REFORM DEFERRED: A year ago, news leaked that President Obama was contemplating an executive order to require all corporations with a government contract to disclose political spending. The stated goal was transparency, but campaign finance reformers were particularly excited: because so many companies have a federal contract, the order was seen as a de facto DISCLOSE Act, which, if passed, would require all corporations to reveal political spending over $10,000. Unfortunately, that idea seems to be dead, at least for now. This month 
The Hill reported that the White House is unlikely to issue the order until after the fall elections at the earliest.

It’s important to recall that when Obama’s re-election campaign announced in February that it would support Priorities USA and other Democratic Super PACs, it pledged to work on campaign finance reform in the meantime. Indeed, Obama supports the current House and Senate versions of the DISCLOSE Act—laudable bills with no chance of passing before the end of the year because of GOP votes. Obama could make such change happen anyway with the stroke of a pen, but it’s now clear he won’t.

So what is the White House willing to do to create a better campaign finance system? Short of an executive order, Obama could try to force nominees onto the Federal Elections Commission, as good-government groups have urged. Alternatively, the White House could call for the Securities and Exchange Commission to issue rules requiring political spending disclosure—an idea at least one SEC commissioner supports. What the president shouldn’t do is simply support bills he knows won’t pass, while his Super PAC rakes in millions.   GEORGE ZORNICK

SEARCH AND SEIZURE: On April 2 the Supreme Court ruled in a 5-4 decision to allow strip-searches of people arrested for minor offenses, concluding that safety concerns trump personal privacy. This means that anyone entering a jail’s general population can be strip-searched, regardless of whether guards have reason to believe he or she is carrying contraband.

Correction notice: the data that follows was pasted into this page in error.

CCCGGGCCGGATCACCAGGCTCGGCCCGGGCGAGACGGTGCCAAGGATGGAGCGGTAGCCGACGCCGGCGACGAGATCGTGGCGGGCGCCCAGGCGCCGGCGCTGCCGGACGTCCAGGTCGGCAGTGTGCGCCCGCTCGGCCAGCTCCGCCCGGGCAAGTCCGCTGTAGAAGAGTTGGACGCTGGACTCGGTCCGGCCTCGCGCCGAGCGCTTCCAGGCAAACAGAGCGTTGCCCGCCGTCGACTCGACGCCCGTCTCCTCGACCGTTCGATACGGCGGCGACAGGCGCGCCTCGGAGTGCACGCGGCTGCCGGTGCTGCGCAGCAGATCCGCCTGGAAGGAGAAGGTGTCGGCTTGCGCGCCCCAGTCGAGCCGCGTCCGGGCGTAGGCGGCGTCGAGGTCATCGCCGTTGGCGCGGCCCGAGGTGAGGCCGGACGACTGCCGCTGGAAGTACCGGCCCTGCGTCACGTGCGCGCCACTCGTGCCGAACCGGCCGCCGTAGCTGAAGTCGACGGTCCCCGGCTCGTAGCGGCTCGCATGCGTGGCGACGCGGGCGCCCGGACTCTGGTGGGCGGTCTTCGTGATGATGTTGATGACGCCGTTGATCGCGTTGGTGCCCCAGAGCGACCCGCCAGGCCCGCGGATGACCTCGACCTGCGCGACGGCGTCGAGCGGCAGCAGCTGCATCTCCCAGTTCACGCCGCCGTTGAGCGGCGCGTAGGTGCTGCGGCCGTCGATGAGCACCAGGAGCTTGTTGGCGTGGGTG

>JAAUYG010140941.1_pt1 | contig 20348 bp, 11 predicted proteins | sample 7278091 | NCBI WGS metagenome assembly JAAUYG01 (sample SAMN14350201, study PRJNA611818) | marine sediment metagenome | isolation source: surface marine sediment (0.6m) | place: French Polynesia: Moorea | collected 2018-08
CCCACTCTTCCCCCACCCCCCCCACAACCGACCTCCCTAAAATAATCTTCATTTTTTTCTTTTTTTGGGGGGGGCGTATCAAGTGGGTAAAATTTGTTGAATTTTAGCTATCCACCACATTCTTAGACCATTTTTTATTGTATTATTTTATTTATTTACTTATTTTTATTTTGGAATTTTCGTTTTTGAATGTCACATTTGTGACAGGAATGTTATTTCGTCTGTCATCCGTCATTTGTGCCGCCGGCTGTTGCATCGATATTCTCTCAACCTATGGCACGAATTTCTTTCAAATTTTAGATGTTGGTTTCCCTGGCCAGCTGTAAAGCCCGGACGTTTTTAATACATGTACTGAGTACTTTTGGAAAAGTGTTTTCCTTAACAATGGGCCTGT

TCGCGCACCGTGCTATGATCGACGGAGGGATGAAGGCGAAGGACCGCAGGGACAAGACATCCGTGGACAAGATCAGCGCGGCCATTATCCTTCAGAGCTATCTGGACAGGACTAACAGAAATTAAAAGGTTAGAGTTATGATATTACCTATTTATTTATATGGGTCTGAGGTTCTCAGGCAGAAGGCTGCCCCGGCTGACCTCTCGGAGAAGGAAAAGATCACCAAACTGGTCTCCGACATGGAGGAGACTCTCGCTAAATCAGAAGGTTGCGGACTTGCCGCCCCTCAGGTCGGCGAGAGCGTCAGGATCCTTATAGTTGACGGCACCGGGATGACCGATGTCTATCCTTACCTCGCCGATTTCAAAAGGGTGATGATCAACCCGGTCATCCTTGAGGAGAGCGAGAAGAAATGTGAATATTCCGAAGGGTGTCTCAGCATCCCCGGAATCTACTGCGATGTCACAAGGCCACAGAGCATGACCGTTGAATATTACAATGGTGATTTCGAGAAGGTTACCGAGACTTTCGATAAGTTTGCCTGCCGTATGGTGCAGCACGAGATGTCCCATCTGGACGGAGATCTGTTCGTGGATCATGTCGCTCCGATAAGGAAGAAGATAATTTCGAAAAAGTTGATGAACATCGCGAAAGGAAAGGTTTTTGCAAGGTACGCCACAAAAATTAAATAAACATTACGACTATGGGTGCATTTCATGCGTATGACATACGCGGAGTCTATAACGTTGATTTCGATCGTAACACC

The case stemmed from a 2005 incident in New Jersey, when Albert Florence was mistakenly arrested for an outstanding court fine (despite having proof that he’d paid it) and strip-searched twice before spending seven days in jail. In a dissenting opinion, Justice Steven Breyer called the searches in question “a serious affront to human dignity,” noting that they “involve close observation of the private areas of a person’s body.”

David Shapiro, a staff attorney with the ACLU’s National Prisons Project, says strip-searches are “humiliating, disparaging, and oftentimes lead to abuse,” noting that the ruling will have particularly negative implications for people who have experienced sexual assault. For arrestees, he argues, “this is a moment in their lives when they are most vulnerable and most in need 
of oversight and protection.”

Several states have prohibitions on strip-
searches in jail, but Shapiro worries that this decision could give them the prerogative to rewrite their standards, opening the door 
to unwarranted strip-searches for people arrested on such minor charges as jaywalking and speeding.   LAURA BOLT

THE GOOD FIGHT: Hats off to John Nichols, winner of the 2011 James Aronson Award for Social Justice Journalism. He is being honored for his “career achievement as correspondent, blogger, social critic and book author in politics and media criticism,” a description that captures the indefatigable spirit of our prolific political correspondent. John’s talent and energy were on full display last year, as he reported from Madison, Wisconsin, ground zero in the war for labor rights. For his long dedication to forging democracy through journalism—in these pages and beyond—
we are proud to call him our own.